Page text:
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"Toxic mixture" - That's why housing construction in Hamburg is halting

It was gloomy pictures that Sönke Struck drew on Thursday in the already foggy sky over Hamburg's Volksparkstadion.

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"Toxic mixture" - That's why housing construction in Hamburg is halting

It was gloomy pictures that Sönke Struck drew on Thursday in the already foggy sky over Hamburg's Volksparkstadion. Struck is state chairman of the Federal Association of Independent Real Estate and Housing Companies (BFW) for Hamburg, Schleswig-Holstein and Mecklenburg-Western Pomerania and is a housing contractor himself.

On Thursday, the association met for its annual meeting in the Volksparkstadion. One conclusion: the mood among housing construction companies, who mainly build privately financed apartments, has been better in the past.

For the current year, according to Struck, the approximately 230 member companies of the association have announced that they will only start construction for less than half of the usual apartments. In Hamburg, this means that instead of 5578 as in 2022, there should only be 2555 construction starts this year. "When planning new apartments, there is a real crash," said Struck, speaking of a "dramatic decline".

The reason: The companies could not build under the given framework conditions. On the one hand, this is due to external factors such as skyrocketing construction costs and rising interest rates. "On the other hand, there are also political decisions that paralyze housing construction," says Struck. Important subsidies such as those provided by the Kreditanstalt für Wiederaufbau (KfW) were canceled without further ado. “At the same time, the requirements are increasing – for example in terms of climate protection. It's a toxic mix.”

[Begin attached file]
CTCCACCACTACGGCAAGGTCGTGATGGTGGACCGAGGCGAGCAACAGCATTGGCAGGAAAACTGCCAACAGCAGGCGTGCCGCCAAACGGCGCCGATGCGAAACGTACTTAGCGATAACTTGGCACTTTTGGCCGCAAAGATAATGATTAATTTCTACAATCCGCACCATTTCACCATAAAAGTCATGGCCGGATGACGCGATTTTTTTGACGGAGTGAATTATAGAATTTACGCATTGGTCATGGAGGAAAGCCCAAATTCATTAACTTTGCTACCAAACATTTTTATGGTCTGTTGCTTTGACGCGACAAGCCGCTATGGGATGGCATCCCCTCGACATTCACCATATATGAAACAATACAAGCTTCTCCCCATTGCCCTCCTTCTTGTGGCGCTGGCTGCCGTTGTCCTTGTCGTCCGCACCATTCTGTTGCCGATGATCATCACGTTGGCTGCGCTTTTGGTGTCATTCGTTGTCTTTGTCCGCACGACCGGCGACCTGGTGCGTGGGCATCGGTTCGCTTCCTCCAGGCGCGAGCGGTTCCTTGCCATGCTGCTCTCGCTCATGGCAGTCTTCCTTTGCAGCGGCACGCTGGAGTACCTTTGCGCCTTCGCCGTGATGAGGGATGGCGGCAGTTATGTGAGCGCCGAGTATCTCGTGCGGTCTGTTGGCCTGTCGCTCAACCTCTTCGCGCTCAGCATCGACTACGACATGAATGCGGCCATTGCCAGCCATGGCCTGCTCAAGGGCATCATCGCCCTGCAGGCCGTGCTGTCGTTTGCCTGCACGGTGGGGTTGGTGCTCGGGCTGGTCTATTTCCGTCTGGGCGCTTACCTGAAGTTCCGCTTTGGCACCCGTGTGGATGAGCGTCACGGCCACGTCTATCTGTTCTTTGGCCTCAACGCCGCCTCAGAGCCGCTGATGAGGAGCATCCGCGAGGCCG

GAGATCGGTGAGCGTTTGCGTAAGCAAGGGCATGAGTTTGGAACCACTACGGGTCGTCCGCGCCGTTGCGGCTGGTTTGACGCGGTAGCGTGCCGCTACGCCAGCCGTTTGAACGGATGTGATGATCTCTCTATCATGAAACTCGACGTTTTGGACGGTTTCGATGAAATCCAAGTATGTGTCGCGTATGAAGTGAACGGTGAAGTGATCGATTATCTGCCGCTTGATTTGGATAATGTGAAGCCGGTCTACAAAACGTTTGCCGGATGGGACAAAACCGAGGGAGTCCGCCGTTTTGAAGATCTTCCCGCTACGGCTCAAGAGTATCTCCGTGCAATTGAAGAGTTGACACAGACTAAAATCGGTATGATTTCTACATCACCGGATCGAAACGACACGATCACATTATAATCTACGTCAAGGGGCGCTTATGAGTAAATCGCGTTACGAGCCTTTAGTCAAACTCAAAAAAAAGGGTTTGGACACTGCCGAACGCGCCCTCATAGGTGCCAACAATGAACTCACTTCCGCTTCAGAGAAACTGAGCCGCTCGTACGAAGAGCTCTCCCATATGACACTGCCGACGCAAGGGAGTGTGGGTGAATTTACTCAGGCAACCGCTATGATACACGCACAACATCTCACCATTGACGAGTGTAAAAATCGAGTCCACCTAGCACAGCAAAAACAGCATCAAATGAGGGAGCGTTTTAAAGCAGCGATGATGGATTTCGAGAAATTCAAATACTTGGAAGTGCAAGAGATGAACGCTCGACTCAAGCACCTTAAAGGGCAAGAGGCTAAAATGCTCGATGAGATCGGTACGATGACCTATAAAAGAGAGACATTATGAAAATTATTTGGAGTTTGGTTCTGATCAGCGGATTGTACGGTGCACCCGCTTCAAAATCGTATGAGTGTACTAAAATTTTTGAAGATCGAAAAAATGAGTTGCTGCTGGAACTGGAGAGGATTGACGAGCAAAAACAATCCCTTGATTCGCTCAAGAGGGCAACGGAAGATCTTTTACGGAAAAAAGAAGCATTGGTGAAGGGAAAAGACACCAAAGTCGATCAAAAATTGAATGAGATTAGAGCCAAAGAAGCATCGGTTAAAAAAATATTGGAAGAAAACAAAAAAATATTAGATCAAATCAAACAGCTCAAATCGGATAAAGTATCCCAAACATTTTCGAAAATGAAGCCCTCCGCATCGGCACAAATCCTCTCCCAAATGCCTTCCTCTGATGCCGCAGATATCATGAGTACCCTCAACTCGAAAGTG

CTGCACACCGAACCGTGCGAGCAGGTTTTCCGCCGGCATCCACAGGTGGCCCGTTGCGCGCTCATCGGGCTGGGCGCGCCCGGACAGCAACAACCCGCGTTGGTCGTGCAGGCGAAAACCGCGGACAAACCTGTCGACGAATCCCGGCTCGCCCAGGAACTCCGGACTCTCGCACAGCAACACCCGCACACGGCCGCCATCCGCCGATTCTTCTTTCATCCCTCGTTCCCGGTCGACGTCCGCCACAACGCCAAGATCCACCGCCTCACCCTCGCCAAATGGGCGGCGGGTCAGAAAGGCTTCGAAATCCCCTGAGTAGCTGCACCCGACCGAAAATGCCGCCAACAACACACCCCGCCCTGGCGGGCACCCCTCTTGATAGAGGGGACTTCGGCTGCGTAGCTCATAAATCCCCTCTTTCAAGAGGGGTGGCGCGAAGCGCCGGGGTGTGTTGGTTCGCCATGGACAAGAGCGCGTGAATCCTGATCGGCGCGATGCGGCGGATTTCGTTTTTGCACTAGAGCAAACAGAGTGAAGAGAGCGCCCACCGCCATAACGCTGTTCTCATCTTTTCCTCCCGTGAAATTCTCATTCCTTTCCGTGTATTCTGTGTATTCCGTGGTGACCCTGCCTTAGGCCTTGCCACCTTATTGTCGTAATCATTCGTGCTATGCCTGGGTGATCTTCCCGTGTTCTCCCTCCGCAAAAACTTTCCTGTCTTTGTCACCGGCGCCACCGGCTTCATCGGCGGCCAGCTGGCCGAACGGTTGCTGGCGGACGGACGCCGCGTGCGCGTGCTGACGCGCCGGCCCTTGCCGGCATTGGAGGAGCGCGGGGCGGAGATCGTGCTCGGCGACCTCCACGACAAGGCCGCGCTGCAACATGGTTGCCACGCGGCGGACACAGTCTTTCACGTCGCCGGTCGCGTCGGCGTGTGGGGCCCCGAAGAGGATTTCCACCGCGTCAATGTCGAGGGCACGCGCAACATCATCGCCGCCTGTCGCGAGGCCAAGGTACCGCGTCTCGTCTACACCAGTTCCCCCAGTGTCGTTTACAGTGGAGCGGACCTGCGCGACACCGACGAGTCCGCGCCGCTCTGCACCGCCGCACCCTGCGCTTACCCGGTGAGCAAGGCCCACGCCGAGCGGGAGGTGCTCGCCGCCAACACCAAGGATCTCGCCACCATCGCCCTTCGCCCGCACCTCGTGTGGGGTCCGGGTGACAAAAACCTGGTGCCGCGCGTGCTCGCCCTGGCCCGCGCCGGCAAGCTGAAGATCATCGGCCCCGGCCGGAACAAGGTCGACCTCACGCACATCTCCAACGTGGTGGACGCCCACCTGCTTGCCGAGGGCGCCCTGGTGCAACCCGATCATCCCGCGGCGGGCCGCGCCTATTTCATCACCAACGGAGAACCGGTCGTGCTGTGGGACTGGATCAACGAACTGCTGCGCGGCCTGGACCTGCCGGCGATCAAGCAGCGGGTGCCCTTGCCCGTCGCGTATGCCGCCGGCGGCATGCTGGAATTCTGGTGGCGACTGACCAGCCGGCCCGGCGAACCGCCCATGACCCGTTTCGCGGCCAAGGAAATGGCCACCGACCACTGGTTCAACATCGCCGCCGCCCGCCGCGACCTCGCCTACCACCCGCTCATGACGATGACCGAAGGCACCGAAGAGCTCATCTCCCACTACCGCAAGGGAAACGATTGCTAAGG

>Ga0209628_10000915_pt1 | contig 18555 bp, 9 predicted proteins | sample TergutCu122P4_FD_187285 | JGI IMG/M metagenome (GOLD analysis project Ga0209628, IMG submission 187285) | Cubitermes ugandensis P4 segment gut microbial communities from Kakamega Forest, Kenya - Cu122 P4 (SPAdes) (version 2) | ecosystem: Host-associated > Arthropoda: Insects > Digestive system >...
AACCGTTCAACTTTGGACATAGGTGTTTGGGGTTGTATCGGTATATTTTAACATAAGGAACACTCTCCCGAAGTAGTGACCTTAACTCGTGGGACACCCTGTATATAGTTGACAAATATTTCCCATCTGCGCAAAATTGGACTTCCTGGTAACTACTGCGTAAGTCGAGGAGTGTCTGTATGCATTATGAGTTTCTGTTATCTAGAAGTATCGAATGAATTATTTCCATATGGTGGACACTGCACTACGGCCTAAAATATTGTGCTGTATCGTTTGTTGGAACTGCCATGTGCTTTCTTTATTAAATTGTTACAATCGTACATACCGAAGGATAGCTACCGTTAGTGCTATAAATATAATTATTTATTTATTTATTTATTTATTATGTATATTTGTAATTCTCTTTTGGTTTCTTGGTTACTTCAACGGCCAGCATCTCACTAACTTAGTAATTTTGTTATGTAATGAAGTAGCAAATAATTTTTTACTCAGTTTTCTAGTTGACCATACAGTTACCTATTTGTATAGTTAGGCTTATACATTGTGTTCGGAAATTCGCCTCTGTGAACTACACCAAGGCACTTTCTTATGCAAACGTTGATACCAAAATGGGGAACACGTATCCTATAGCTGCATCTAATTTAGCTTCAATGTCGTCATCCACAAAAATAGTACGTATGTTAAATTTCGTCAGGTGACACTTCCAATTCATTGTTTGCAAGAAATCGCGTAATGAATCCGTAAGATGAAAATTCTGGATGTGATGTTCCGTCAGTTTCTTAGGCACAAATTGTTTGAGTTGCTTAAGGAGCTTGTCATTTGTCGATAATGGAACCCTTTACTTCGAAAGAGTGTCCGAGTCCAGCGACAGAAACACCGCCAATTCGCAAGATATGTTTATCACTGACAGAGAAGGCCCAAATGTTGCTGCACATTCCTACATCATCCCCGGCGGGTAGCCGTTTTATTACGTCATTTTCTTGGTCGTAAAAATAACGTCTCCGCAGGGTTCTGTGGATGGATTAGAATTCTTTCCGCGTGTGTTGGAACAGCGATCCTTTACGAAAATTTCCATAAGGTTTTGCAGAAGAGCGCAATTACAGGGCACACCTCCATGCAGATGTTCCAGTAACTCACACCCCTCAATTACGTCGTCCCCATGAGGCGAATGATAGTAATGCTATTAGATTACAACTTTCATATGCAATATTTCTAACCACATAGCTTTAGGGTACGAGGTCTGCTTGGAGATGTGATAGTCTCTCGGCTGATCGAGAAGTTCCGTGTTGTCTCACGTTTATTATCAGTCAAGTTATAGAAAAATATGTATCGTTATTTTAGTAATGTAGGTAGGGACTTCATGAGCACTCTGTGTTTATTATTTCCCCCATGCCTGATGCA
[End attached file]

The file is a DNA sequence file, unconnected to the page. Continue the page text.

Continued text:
By 2025 at the latest, the public would also notice what the falling numbers in construction starts are causing. Too few new apartments would come onto the market, making the situation even more difficult for those looking for an apartment. "The big end is yet to come," predicted Struck.

There can then no longer be a quick return to the high figures of previous years. In the previous boom year of 2018, the BFW companies had completed 5,632 apartments in Hamburg alone. In 2022, 3,300 apartments were still finished. It usually takes about two years from the start of construction to the completion of the construction projects.

The association therefore called for quick action by politicians on Thursday. Because most of the unrealized projects are still in the drawer, but not yet on the pile of abandoned projects. Only about 20 percent of the companies in the association have already stopped projects altogether.

But the housing construction industry alone will not get out of the misery. An exemplary requirement is the setting up of a loan program with reduced interest rates for potential buyers, as previously provided by KfW. "This measure costs money, but the money would be well spent," said Struck.

But you also have to agree with politicians to build more easily again, said Stefan Wulff, managing partner of the Otto Wulff Group. He spoke, for example, of architectural competitions, which are not always necessary to build high-quality apartments, but in individual cases cost a lot of money, which then makes the apartments more expensive. Colleague Kay Brahmst from Bruhn Immobilien Management brought up the long-standing demand of the associations to streamline the specifications for residential construction.

The association believes that political projects such as increasing the proportion of subsidized housing in every major project from 30 to 50 percent, as the Greens in Hamburg want, are the wrong approach. "That puts us off," said Jan Petersen, commercial director at Aug. Prien. You're thinking about migrating to the surrounding area.

The BFW is also very critical of the granting of land by the city with heritable building rights. "Politicians are going the completely wrong way," said contractor Stefan Wulff. "The heritable building right is simply unattractive."

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